This Month’s Book: ‘Tropic of Cancer’

In an attempt to prove that musicians aren’t just products of sex, drugs and rock’n’roll, has gathered together an eclectic group of literary-minded musicians to participate in our monthly online book club. Each month, a different artist will select a book that has impacted his/her music career and our club will read and discuss. We bring you the highlights. CURATED BY EMILY ZEMLER

April 2007 Selection:
Tropic of Cancer, by Henry Miller (HarperPerennial, 1993)

Selected by:
Dave Smallen, singer/guitarist for Street to Nowhere

Reason for Selection:
“My copy of Tropic of Cancer is weathered and dog-eared and torn to pieces. It has accompanied me all over the world, wrapped in rubber-bands to keep the loose pages together. The note scrawled inside the front cover says, ‘Dave, this book turned me inside out and made me think hard about how I was living my life. I hope it provides some inspiration to you as well.’ Read up on this novel’s context, its banishment. I can think of no other way to recommend it.” — Dave Smallen

More from Dave:
Dave talked to us about Tropic of Cancer when we caught up at SXSW ’07:

Discussion highlights:

“I am glad that [Henry Miller admits] he is self absorbed because before that I thought he could have been a case study for Ayn Rynd to prove that egoism is in fact embedded into human nature and using this book as case in point. Clearly Miller has his share of flaws and is not apprehensive about sharing: racism, sexism, ageism, treating women as objects for sex or simply to dream of, self-centeredness, etc. Nonetheless I couldn’t help but read on. This book is like none other that I have ever read before. Much like George W. or Hillary Clinton, Miller is very polarizing; you either love him or hate him.” — Stephen Christian, Anberlin

“It took me a long time to really feel this book. I have possibly the worst ADD of anyone I know and all the Adderall in the world couldn’t keep me focused enough to follow Miller’s train of thought. However once I let go of convention and began to read it like a journal of poetic rambling, it never ceased to inspire. I found his musings on being a writer and his general disposition towards artistic qualms to parallel my own relentlessly. ‘There is only one thing which interests me vitally now, and that is the recording of all that which is omitted in books.’ I love this because it reminds me of the songs that don’t make the album and the jams that never become songs.” — Colin Frangicetto, Circa Survive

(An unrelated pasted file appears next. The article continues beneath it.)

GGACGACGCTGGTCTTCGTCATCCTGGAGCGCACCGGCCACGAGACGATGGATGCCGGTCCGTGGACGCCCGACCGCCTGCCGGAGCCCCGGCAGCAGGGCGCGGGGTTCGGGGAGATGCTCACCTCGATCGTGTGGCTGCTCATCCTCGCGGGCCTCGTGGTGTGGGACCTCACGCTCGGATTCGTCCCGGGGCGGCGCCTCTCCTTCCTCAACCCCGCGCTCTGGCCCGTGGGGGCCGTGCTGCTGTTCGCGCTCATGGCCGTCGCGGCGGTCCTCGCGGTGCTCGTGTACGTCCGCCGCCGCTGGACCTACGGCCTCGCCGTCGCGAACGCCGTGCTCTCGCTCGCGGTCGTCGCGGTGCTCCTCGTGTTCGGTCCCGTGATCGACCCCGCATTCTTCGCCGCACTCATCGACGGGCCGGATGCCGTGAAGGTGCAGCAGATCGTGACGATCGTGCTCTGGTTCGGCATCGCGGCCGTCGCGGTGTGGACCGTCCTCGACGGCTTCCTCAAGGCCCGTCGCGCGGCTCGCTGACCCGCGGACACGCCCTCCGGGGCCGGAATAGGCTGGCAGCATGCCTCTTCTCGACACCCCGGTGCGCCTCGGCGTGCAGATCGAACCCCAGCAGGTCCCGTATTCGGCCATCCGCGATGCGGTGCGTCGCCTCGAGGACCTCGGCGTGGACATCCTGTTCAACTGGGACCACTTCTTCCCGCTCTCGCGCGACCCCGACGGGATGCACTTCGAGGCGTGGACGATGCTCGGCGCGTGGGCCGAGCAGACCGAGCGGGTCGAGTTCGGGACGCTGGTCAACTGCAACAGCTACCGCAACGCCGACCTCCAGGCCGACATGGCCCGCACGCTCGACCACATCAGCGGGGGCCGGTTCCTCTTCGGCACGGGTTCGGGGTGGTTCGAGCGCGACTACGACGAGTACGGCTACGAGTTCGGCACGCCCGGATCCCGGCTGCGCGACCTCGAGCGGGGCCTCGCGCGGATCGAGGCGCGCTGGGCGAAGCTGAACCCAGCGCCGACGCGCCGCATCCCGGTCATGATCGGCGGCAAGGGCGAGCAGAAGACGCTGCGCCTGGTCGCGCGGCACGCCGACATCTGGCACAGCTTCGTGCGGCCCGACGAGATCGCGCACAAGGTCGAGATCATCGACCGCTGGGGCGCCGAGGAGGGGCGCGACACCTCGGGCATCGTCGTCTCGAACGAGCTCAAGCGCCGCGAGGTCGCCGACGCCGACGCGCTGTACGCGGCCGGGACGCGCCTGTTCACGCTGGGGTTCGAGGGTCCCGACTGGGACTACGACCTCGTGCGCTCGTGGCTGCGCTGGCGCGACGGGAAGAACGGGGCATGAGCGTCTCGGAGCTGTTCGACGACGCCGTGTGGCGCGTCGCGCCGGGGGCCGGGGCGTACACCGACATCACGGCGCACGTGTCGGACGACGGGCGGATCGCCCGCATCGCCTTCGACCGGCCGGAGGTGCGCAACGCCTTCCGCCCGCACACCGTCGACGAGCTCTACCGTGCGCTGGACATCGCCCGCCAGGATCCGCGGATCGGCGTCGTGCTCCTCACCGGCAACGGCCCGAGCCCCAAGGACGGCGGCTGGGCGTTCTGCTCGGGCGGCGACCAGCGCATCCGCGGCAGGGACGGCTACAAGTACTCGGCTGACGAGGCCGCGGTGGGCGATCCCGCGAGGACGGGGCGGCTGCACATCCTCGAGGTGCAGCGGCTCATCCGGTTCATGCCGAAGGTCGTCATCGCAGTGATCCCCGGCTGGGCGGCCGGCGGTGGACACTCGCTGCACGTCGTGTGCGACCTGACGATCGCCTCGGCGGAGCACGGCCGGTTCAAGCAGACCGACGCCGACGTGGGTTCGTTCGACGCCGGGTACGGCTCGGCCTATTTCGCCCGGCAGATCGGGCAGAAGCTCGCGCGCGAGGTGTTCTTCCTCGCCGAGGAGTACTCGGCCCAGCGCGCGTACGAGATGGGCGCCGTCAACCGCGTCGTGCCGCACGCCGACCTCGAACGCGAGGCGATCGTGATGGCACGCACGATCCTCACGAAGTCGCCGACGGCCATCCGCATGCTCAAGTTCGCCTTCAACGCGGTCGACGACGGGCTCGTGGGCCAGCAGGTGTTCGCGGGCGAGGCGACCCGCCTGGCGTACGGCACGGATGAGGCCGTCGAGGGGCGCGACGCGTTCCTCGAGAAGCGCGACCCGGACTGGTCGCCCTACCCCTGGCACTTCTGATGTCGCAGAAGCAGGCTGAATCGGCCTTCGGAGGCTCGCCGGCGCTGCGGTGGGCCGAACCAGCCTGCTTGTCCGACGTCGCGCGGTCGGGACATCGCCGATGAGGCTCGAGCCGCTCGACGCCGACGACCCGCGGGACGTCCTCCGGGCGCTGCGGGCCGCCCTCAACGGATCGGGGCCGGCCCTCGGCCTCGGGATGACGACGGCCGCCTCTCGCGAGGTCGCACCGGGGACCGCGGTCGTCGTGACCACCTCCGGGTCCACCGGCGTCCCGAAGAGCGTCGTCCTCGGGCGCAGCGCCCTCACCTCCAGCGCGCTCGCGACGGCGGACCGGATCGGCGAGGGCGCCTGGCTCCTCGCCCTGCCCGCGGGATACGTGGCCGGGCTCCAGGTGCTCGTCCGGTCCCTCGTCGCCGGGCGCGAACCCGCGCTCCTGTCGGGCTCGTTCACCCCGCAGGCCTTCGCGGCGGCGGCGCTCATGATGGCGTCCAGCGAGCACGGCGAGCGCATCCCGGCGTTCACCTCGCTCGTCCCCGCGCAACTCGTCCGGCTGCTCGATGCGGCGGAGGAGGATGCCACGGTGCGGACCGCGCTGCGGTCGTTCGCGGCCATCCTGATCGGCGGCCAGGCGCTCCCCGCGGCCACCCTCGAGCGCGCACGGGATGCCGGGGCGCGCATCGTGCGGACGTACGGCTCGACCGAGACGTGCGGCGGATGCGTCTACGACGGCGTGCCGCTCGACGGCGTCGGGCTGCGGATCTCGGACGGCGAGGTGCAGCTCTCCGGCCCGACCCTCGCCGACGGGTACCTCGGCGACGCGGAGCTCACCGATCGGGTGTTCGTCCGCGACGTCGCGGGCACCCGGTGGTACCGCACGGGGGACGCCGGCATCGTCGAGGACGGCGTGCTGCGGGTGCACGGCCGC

“My nose was kept buried by Miller’s surreal tangents, not by the plot developments in the book (or lack thereof). I just needed Miller to keep out of honest work. When he’s working at the paper (obviously a wannabe James Joyce) the book slows to a grind, and I often flipped back to the opening paragraph to refresh myself of the intrigue that roped me headlong into the story. But the first paragraph– Lousy?! We’re all lousy. This life is lousy. We are lousy lice in our cities’ mange, awaiting a chemical bath to retire to the same lack of memory from which we came! And this would be my inspiration to finish the book.” — Shawn Harris, The Matches

“When I picked up the sensual, bare breasted cover of Tropic of Cancer, I predicted much of the sexual carousal which would ensue, however I never predicted Miller’s capacity for using the word ‘cunt’ so fearlessly. Other than feeling violated by Miller’s mistreatment of women, I was in complete awe of his ability to convey the dirty, sweaty, disgusting side of love and humanity. The main theme I drew from his writing was his sense of nothingness and complete passion at the same time — he lived in a ‘dismal world where no hope exists, yet there is no despair.’ I was curious about his lack of hope despite his overwhelming sense of passion in his life, in his ‘romantic’ excursions, in his subtle euphoria at the act of writing. It led me to believe that much of the dismal writing about a hopeless world was somewhat of a facade.” — Greta Salpeter, the Hush Sound

“In recounting his exploits, Miller continually scorns the conventions of lit and of modern life. He doesn’t even want to call his project a book. But I’m not totally convinced by his announced approach- he doesn’t seem sincerely removed from artistic and cultural conformity. If he were genuinely disengaged, he wouldn’t care what the reader thought, what anybody thought. But it seems to me that he revels in the sordid details because he does care about how his audience responds. He wants to shock us; he wants us to recoil. (Is that just me being puritan? Maybe. I should cross my ankles.)” Dessa Darling, solo artist

“A book that dances with the devious. It contains scenes and situations that are as wonderful as written prose can get that co-exist beside the most hideous accounts of desperate indulgences. I loved it! A racist and sexist bastard he was, but do you think that this autobiographical adventure was an accurate reflection of the way he lived? His ramblings reminded me of Salvador Dali if he had picked up a typewriter instead of a brush. Miller’s exploration of people is clear-headed and brutally unsentimental. His perspective a strange distortion of a lonely man in a hedonistic environment. A chauvinist boozer. The book swept me along with ease, tactfully revealing intelligence and wisdom beneath a shitload of stupor.” — Drew Roulette, Dredg

Next month’s selection:
Read the next book along with the Book Club! Pick up Kurt Vonnegut’s Cat’s Cradle (BUY FROM AMAZON), selected by Ryland Blackinton of Cobra Starship and Ivy League, and then check back here next month to see what the musicians thought and voice your own opinions!


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